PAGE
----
Friday, October 27, 2017

Catalan parliament declares independence from Spain

Catalan parliament declares independence
Catalonia's regional parliament has declared independence from Spain on in a disputed vote that is now likely to be declared illegal by Spain's constitutional court.

The independence motion was passed in the 135-strong assembly with 70 votes in favour, 10 against and two blank ballots, the assembly's speaker said.

Following the vote, the upper house of Spain's parliament authorised the government of Prime Minister Mariano Rajoy to rule Catalonia directly from Madrid.

Mr Rajoy is now expected to convene his cabinet to adopt the first measures to govern Catalonia.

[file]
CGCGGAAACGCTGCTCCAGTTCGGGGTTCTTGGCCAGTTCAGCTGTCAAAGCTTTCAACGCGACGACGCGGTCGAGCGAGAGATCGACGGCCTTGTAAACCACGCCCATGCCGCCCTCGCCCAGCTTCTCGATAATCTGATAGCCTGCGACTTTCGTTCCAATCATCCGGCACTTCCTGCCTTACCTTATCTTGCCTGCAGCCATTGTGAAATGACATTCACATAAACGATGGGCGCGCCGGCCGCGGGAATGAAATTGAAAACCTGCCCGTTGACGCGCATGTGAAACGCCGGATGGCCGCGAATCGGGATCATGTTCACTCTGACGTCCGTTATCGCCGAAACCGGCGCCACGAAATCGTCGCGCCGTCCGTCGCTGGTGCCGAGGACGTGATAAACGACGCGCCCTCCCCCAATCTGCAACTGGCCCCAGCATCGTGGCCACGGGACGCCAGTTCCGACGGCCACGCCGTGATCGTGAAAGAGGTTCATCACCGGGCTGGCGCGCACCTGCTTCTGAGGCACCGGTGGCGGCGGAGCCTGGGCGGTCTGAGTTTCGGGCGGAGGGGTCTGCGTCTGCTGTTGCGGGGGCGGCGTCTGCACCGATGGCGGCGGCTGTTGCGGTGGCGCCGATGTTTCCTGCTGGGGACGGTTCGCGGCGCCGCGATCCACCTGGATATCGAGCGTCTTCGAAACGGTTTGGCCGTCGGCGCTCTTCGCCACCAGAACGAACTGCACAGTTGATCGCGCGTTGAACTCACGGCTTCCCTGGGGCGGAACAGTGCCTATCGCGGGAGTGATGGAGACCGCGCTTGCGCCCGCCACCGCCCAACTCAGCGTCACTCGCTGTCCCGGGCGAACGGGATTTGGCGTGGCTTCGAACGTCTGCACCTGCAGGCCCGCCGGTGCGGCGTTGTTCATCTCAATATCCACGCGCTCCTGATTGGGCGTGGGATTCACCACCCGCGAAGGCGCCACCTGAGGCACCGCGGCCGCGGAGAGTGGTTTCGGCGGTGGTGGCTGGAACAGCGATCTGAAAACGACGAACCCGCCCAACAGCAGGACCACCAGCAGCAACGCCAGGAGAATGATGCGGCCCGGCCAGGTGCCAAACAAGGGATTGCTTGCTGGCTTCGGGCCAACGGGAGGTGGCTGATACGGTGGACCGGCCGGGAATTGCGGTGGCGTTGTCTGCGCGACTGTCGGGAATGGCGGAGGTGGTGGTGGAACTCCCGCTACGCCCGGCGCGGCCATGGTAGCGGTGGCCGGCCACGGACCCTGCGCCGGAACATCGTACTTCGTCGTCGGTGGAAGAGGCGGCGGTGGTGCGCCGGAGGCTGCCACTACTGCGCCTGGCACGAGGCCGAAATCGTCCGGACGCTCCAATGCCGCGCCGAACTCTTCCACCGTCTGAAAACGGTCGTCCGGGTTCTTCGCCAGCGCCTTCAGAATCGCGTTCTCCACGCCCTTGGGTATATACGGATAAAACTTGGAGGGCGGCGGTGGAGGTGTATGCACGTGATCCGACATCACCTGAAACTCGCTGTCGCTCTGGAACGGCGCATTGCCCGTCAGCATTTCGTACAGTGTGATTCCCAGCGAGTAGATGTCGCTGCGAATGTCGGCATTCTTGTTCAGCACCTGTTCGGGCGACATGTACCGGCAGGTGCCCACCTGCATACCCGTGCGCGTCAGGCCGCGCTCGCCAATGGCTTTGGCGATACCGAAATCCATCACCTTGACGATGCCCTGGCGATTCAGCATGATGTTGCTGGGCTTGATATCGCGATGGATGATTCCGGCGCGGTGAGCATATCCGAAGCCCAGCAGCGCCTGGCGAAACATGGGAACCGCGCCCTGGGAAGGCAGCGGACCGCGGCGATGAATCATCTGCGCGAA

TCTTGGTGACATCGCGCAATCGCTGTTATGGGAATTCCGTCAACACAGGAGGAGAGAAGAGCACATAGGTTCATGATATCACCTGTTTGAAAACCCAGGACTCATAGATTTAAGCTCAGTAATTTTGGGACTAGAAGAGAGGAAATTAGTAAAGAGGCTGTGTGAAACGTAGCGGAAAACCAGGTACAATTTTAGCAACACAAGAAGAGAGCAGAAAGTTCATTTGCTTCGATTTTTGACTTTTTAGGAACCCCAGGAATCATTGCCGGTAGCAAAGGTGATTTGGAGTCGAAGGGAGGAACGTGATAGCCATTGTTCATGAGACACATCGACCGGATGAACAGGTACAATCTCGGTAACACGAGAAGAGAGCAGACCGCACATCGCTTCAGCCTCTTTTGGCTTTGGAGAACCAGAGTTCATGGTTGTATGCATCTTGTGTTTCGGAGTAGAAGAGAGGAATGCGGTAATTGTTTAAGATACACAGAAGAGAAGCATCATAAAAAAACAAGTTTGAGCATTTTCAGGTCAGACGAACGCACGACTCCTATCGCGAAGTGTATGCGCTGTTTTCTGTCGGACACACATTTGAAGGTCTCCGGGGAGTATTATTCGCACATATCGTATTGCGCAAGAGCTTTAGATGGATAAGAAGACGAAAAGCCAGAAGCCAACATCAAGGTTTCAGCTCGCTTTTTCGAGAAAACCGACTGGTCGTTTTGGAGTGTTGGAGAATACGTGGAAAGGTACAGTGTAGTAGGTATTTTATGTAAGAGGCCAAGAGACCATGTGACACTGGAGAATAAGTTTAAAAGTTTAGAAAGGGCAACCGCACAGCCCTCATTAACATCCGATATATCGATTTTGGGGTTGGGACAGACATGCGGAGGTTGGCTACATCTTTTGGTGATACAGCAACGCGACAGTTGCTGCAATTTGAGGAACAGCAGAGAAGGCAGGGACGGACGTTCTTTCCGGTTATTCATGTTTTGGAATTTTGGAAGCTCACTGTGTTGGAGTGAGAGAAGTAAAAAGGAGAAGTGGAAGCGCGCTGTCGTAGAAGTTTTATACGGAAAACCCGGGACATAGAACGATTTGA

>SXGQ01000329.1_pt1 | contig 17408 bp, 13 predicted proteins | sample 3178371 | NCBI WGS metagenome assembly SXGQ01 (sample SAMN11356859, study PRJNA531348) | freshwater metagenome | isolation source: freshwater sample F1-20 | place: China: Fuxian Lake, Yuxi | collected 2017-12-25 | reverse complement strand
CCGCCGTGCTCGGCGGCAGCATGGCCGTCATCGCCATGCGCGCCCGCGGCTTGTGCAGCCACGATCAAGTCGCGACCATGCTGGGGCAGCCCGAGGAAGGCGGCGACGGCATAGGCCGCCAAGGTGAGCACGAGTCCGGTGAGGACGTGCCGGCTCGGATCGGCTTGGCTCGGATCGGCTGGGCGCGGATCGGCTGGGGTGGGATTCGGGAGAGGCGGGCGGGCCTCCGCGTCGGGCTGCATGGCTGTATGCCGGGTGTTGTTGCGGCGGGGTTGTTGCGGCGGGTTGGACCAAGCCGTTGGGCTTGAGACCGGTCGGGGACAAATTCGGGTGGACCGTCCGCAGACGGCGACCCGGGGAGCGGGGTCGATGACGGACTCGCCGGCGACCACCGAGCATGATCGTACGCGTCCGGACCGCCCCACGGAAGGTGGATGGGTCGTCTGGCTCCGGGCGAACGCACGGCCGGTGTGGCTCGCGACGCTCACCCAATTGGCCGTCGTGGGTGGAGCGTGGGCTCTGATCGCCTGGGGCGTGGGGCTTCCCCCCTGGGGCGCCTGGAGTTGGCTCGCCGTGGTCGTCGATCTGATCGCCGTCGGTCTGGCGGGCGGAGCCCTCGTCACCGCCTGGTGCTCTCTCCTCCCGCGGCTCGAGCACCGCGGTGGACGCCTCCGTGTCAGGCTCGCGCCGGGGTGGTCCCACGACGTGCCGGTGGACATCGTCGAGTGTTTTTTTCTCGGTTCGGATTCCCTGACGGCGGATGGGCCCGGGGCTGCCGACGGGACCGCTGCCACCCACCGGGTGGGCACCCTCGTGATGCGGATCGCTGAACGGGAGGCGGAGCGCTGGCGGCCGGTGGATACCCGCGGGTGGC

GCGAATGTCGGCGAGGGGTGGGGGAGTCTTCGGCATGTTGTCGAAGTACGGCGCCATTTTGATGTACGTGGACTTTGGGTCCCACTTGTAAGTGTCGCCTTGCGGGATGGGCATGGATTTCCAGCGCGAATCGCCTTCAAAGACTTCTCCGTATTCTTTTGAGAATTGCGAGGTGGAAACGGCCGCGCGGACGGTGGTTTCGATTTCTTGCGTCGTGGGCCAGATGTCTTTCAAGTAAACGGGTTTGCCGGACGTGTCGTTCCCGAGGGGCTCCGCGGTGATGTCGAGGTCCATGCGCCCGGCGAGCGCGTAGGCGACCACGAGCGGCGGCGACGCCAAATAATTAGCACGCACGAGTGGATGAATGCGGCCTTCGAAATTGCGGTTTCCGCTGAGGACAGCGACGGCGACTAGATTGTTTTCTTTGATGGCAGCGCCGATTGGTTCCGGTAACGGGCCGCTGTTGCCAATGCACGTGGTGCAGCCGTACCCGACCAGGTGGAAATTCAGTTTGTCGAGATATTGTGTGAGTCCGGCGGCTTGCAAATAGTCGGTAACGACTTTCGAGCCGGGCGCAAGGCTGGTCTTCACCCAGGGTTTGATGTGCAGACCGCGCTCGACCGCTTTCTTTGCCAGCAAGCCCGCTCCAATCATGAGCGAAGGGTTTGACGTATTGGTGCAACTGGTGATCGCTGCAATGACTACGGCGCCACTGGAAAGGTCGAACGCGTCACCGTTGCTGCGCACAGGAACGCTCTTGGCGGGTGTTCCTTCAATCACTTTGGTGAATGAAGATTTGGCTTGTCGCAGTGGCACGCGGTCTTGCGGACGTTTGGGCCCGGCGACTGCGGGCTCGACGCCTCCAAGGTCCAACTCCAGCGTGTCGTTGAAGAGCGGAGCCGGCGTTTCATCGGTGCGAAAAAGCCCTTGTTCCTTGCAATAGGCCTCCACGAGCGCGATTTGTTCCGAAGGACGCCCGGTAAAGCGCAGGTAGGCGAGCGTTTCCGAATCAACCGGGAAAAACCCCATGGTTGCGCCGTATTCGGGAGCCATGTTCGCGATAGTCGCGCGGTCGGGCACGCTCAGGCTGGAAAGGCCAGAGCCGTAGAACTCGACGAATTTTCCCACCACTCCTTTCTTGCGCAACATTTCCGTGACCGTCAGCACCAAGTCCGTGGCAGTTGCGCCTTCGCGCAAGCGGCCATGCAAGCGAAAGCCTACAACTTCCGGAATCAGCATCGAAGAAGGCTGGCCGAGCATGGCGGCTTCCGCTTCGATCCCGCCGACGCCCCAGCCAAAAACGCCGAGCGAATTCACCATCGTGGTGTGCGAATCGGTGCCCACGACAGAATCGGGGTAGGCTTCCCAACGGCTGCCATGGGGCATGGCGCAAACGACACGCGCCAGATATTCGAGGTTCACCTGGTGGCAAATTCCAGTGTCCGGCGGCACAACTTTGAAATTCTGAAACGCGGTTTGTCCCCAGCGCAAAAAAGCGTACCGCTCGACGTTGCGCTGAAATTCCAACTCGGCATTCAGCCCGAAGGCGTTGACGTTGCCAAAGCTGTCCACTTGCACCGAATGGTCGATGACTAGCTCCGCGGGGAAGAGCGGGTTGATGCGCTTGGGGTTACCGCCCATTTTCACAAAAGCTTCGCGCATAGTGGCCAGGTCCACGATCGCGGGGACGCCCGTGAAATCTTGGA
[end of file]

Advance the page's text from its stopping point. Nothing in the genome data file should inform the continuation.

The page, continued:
This could include firing the Barcelona government and assuming direct supervision of Catalan police forces.

Mr Rajoy called for calm in a tweet posted minutes after the independence vote.

He wrote: "I ask for calm from all Spaniards. The rule of law will restore legality in Catalonia."

European Council President Donald Tusk has said that the Catalan’s parliament's declaration of independence has changed nothing and the European Union will only deal with the central government in Madrid.

On Twitter, Mr Tusk wrote: "For EU nothing changes. Spain remains our only interlocutor."

He also urged Spain to favour "force of argument, not argument of force."

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